Starter apps for your new iPhone
Congratulations on unwrapping your brand-new iPhone! Undoubtedly, you’ve already fired up the device and are eagerly exploring what the phone has to offer. Now that you’ve learned your way around a bit, it’s time to load your iPhone up with apps, both fun and functional.
Although the iPhone comes preloaded with a handful of Apple’s own apps, you have thousands upon thousands of third-party apps to choose from in the App Store. Sorting through the lists can be an overwhelming task, so here are a few suggestions to help get you started. With these excellent apps, you can make the most of your iPhone and really show off its capabilities.
Recently, Apple released a stand-alone app for managing podcasts, separating the podcast-listening experience from the iPhone's Music app. While the Podcasts app is good, Downcast ($2 in the App Store) is even better. Downcast lets you easily search for and subscribe to podcasts directly from your device. The app also allows you to create playlists, so you can arrange to listen to, say, Radiolab right after This American Life without too much toggling. And—as is standard these days—the audio can play in the background while you use other applications. You can also share your listening habits with Facebook and Twitter friends. Downcast stands out due to its simple navigation and iCloud integration—if you have an iPad or another iOS device, you can use iCloud to sync episodes, podcast subscriptions, and playlists between devices.
Since Apple’s native map app still has some flaws to work around, consider adding another map tool to your app collection. Google Maps for iPhone (free in the App Store) is a very good mapping application that returns some much-missed features to the platform. Before the launch of iOS 6, Google Maps used to be the iPhone’s default map app; now users must install it separately. Launch Google Maps and tap the arrow in the bottom-left corner to find your location, and then navigate through the map using the familiar swipe, pinch-to-zoom, and two-finger rotate gestures you use in countless other apps. Type in an address or landmark in the Search bar at the top of the screen to find and get directions to that location. You can show traffic, or you can view the map in a traditional view, in a satellite view, or through Google Earth (if you have that app installed). Another beloved feature is the option to get directions for driving, walking, or public transit, which is a real lifesaver when you’re exploring unfamiliar territory.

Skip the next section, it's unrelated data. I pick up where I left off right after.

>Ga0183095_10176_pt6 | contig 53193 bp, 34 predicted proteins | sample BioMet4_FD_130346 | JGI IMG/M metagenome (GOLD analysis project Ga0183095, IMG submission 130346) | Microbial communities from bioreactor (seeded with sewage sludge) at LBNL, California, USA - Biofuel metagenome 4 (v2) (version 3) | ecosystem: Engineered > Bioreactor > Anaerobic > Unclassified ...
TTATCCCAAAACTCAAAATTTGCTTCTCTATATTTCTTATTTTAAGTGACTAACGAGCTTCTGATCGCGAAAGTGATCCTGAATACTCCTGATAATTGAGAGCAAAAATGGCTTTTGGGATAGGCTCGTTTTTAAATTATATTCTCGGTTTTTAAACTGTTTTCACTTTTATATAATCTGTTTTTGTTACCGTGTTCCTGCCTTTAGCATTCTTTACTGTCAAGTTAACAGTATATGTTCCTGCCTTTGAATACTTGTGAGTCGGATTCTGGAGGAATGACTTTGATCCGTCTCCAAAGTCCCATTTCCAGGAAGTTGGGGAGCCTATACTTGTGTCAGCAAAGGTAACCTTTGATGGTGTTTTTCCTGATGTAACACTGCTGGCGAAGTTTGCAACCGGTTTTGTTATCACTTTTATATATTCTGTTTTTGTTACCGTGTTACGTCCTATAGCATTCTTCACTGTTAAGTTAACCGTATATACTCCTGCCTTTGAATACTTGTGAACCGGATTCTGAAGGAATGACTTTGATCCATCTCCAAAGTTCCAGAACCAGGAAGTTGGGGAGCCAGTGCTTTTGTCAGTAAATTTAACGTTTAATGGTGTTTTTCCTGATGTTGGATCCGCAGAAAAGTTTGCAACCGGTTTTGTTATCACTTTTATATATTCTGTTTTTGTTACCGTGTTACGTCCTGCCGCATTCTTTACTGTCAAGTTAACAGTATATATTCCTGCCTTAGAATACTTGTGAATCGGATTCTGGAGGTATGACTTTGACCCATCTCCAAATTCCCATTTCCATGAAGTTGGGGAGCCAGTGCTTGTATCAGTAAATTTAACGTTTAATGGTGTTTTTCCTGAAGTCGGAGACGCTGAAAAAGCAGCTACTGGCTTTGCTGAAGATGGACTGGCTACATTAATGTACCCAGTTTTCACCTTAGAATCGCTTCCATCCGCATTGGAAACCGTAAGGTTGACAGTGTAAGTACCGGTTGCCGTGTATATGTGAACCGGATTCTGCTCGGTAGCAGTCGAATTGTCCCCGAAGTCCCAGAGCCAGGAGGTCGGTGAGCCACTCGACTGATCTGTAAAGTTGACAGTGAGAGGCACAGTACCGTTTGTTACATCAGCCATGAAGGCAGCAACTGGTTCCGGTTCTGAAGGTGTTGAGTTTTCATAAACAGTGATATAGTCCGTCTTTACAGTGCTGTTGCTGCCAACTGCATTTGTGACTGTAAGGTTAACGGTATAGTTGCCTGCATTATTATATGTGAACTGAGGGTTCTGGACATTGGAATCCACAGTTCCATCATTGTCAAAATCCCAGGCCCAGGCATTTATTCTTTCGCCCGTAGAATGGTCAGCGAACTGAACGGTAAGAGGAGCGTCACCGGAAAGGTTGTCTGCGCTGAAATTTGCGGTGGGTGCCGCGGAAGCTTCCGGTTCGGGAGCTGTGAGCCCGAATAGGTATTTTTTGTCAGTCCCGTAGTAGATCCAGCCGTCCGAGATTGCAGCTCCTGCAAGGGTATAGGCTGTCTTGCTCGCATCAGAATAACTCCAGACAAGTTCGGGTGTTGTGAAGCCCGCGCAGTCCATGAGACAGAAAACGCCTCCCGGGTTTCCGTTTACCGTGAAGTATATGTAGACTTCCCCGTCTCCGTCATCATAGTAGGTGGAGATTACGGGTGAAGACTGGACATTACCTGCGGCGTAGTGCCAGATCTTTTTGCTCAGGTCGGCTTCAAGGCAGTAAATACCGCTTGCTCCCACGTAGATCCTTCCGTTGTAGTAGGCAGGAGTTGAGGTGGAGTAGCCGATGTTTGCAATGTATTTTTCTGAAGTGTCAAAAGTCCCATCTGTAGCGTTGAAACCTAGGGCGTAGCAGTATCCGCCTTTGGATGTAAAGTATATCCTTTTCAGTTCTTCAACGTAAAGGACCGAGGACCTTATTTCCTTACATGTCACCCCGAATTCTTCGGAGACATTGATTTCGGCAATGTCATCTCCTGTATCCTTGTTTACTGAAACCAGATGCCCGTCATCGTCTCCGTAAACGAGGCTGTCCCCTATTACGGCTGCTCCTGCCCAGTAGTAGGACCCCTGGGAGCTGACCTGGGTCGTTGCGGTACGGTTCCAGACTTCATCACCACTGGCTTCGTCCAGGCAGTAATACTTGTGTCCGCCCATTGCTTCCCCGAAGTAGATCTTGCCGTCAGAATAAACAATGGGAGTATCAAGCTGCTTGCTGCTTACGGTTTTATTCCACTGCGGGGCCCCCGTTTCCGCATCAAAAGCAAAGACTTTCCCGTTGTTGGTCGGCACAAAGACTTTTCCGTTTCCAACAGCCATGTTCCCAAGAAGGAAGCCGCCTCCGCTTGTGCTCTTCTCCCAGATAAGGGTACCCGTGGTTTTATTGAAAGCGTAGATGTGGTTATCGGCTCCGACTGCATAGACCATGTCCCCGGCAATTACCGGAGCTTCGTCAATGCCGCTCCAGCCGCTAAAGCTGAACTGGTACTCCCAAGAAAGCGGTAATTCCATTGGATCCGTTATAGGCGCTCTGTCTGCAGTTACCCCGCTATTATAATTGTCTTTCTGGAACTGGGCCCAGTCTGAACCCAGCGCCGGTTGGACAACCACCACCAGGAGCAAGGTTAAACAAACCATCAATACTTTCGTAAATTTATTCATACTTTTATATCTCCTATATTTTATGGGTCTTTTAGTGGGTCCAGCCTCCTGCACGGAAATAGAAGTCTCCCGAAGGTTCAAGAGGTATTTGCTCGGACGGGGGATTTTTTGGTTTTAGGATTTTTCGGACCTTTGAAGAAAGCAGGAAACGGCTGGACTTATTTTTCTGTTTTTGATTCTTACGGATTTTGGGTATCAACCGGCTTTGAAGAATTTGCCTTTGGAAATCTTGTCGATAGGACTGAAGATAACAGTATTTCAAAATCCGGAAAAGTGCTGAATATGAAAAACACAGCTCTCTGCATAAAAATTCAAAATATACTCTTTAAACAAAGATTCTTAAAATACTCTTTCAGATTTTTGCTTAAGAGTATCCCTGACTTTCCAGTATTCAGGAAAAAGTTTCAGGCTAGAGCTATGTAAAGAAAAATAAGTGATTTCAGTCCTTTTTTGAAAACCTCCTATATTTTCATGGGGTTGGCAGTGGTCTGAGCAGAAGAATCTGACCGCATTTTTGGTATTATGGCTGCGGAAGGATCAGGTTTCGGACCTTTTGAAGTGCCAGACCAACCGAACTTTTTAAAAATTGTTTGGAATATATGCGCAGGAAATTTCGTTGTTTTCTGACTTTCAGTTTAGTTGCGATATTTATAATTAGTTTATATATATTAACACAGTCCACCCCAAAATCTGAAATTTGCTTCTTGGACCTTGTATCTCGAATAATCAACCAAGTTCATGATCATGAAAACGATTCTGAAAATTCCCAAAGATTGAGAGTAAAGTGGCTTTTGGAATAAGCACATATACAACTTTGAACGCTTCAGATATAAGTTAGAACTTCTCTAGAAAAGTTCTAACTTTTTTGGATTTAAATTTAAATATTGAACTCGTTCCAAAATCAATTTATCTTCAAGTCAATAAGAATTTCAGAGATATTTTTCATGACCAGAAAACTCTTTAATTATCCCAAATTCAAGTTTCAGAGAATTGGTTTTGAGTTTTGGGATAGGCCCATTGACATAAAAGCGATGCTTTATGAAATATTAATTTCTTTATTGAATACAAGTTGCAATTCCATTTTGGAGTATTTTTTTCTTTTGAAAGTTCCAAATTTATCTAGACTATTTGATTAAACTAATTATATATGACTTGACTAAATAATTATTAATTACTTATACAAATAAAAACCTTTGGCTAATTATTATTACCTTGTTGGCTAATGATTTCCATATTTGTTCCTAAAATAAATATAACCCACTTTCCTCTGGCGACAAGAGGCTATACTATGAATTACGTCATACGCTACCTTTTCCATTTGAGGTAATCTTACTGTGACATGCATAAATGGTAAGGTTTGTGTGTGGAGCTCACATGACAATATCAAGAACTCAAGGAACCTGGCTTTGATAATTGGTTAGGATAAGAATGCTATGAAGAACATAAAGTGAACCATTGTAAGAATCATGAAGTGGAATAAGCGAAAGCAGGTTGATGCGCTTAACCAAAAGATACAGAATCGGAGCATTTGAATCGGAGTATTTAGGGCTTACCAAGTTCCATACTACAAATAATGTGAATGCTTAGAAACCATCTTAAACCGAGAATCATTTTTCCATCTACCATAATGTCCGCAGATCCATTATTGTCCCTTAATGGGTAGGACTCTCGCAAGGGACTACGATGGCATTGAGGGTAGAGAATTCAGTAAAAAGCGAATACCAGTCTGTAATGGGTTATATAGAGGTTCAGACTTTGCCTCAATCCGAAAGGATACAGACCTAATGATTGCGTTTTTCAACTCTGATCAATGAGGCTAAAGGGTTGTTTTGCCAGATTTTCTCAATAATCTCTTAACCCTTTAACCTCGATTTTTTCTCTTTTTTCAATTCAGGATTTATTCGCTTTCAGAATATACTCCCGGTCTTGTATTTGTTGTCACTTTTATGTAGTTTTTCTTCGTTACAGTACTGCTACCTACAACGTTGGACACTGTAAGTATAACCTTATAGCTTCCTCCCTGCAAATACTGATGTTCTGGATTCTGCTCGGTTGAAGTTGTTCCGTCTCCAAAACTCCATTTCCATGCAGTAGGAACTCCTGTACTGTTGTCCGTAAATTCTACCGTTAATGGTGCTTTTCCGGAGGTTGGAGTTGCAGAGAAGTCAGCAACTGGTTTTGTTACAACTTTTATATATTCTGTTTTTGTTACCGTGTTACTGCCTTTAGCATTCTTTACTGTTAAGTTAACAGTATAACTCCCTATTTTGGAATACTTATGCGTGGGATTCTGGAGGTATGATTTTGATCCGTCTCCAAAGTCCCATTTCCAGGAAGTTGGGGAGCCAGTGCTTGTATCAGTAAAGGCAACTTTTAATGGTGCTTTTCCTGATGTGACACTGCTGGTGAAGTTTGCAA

When it comes to taking quality iPhone photos, there’s no bigger name than Camera+ ($1 in the App Store)—and for good reason. Camera+ helps you make the most of your iPhone’s built-in camera, giving you even more reasons to ditch your stand-alone point-and-shoot. The app features four shooting modes as well as separate exposure and focus locks; it also lets you use the iPhone’s flash as a continuous light source to brighten a scene. But what makes Camera+ so addictive are its simple and effective editing options: You can immediately enhance your images by choosing photo scenes (such as Food or Portrait), cropping, adding borders, and trying out fun retro effects.
For finding nearby points of interest, Yelp (free in the App Store) is a must-have. Use the website’s app to read reviews of restaurants, bars, museums and attractions, shops, salons, coffee shops, dentist’s offices—you name it. If you have a Yelp account, you can check in to a location and post reviews or photos straight from the app. Yelp lets you bookmark hotspots to investigate later, and you can also connect with other Yelp users and follow their check-ins.
Zite (free in the App Store) surveys your Facebook and Twitter feeds to pull together stories on topics that the app thinks will interest you, and it stands out from the rest of the news-aggregator crowd thanks to an elegant design. The app also learns your preferences through remembering the stories you consume and which stories you rate with a thumbs-up or thumbs-down. The latest version of Zite shows off a refreshed interface that makes the app much more fluid to navigate, and its Explore feature introduces you to new content. Plenty of apps promise a similar experience, but Zite delicately balances personalized content with top-notch design.